Monday, April 6, 2015

Opportunity knocks: Engaging utility customers to drive satisfaction

By Patty Durand, Executive Director, SGCC

Our recent SGCC webinar focused on our latest research report, “Consumer Pulse and Market Segmentation Study – Wave 5” and I will share a few highlights here because SGCC’s research has matured beyond theory to being directly applicable to the power industry’s interest in customer engagement.

The study’s mundane title disguises its significance as you will in this summary. And in articulating these research findings, I will highlight the expertise of three knowledgeable people who presented on our webinar. Jack Lloyd now serves as coordinator for SGCC Research. Jack retired as vice president of Market Strategies International last year and brings a career of consumer research to us. Gomathi Sadhasivan chairs the SGCC Research Committee and works as a senior consultant at DNV GL. Mike McMahan is vice president for advanced metering infrastructure (AMI) at Commonwealth Edison (ComEd), based in Chicago, which is providing solid information to its customers on smart meter benefits.

Jack and Gomathi opened the webinar by providing insight on the statistical integrity of the Wave 5 study as well as its key findings; Mike McMahan added real-world insights into ComEd’s high-touch approach to its ongoing AMI deployment.

As presented by Jack and Gomathi, The Consumer Pulse study provides a segmentation framework designed to better understand U.S. consumers according to their values and attitudes about energy. The report’s data identifies five consumer segments:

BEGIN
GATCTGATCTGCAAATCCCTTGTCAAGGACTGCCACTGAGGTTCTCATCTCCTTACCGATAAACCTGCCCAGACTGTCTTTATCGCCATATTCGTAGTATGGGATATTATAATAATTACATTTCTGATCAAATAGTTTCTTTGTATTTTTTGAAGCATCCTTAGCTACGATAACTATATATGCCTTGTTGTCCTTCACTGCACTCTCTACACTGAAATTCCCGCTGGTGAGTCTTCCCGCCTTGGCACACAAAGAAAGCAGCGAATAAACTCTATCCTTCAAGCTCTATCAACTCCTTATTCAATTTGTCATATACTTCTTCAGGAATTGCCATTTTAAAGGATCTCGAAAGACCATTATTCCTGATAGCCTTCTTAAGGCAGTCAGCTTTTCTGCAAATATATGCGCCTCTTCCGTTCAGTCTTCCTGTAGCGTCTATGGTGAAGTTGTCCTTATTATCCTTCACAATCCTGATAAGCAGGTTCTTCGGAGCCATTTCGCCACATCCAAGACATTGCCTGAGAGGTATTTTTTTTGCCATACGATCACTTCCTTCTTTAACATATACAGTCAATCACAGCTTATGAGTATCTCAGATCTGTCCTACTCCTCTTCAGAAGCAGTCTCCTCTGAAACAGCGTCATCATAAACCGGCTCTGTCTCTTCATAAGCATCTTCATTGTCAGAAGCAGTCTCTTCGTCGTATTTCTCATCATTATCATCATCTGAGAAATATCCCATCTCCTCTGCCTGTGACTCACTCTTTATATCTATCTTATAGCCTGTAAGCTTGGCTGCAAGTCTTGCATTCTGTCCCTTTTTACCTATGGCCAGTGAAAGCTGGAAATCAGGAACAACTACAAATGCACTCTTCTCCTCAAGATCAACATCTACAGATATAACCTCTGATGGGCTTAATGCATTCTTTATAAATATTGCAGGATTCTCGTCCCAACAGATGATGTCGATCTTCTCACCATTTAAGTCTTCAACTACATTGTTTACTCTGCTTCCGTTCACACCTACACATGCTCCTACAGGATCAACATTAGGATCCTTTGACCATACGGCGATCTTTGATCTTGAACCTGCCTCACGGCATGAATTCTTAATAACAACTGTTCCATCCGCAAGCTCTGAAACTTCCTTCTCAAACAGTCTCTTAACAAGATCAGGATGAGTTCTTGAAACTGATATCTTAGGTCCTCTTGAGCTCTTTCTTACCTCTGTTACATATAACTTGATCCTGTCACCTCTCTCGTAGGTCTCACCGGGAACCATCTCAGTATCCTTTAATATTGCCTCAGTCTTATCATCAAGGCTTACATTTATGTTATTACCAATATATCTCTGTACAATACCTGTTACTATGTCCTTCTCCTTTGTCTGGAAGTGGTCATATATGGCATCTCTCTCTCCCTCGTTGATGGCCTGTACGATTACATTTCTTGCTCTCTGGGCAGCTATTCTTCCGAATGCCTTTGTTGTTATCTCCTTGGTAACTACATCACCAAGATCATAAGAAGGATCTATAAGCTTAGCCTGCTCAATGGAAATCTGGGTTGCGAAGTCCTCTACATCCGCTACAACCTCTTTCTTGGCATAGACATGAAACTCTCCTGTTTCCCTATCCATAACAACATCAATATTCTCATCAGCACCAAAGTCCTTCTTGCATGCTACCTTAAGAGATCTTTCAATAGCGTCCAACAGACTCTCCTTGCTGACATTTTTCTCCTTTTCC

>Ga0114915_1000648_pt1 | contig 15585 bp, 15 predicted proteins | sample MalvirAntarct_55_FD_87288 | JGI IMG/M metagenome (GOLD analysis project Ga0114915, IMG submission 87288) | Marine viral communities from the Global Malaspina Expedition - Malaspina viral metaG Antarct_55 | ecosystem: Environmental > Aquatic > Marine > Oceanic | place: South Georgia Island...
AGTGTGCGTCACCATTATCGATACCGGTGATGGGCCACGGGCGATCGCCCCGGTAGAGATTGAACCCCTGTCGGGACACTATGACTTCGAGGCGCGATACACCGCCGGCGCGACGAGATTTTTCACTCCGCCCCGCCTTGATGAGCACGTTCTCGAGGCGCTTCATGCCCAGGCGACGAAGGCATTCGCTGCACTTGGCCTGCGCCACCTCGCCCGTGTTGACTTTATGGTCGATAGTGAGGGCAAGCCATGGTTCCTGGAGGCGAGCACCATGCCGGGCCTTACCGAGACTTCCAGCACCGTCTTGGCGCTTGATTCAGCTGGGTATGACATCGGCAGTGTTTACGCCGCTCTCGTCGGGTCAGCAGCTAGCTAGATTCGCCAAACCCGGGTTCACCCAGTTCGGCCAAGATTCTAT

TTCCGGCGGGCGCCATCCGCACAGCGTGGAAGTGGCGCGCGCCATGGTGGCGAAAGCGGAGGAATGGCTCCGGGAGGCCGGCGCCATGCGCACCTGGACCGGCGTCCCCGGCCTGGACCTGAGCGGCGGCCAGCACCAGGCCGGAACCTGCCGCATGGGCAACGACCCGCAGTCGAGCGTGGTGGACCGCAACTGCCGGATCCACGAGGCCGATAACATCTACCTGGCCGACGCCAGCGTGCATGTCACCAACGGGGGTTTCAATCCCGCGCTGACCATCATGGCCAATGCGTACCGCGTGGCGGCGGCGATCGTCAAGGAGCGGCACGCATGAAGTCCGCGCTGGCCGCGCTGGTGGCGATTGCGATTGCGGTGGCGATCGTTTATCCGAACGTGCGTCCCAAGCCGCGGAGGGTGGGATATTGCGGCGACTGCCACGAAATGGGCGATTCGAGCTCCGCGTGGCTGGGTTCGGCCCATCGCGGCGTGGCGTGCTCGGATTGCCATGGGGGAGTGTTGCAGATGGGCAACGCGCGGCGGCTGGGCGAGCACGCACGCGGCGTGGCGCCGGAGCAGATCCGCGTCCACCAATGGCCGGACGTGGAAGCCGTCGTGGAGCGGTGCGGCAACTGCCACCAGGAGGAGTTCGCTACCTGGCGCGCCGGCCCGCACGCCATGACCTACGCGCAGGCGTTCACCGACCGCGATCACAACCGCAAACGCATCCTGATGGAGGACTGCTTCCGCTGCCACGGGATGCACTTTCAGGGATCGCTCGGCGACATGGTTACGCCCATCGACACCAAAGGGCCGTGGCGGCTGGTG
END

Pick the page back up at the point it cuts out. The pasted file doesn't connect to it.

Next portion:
1. Green Champions (30%) demonstrate the strongest interest in new utility services and smart energy programs. They are early technology adopters, the youngest segment and the most environmentally-conscious. “Smart energy technologies fit our environmentally aware, high-tech lifestyles,” they might say.
  2. Savings Seekers (20%) have low satisfaction with current utility provider, and want a choice. Awareness and favorability toward smart grid and smart meters are low; however, the segment views smart grid benefits as important. They might say “How can smart energy programs help us save money?”
  3. Status Quo (18%) have a lower interest in smart energy programs than any of the other segments. The segment is relatively older, where comfort and ease are more important than conservation. They are likely to say, “We’re okay; you can leave us alone.”
  4. Technology Cautious (17%) are more knowledgeable about smart grid programs, but have little interest in participating in them. They might say “We want to use energy wisely, but we don’t see how technologies can help.”
  5. Movers and Shakers (15%) are the highest income segment and smart grid awareness and favorability are high, but utility satisfaction is low. They are thinking, “Impress us with smart energy technology and maybe we will start to like the utility more.”

Of course, each segment has numerous attributes that further define it, and there can be overlap between segments. Real people can inhabit several categories and every utility is likely to have a different percentage mix of these segments. Nonetheless, understanding each segment can lead to effective  messaging about smart energy programs and services that engage customers and leads to customer satisfaction.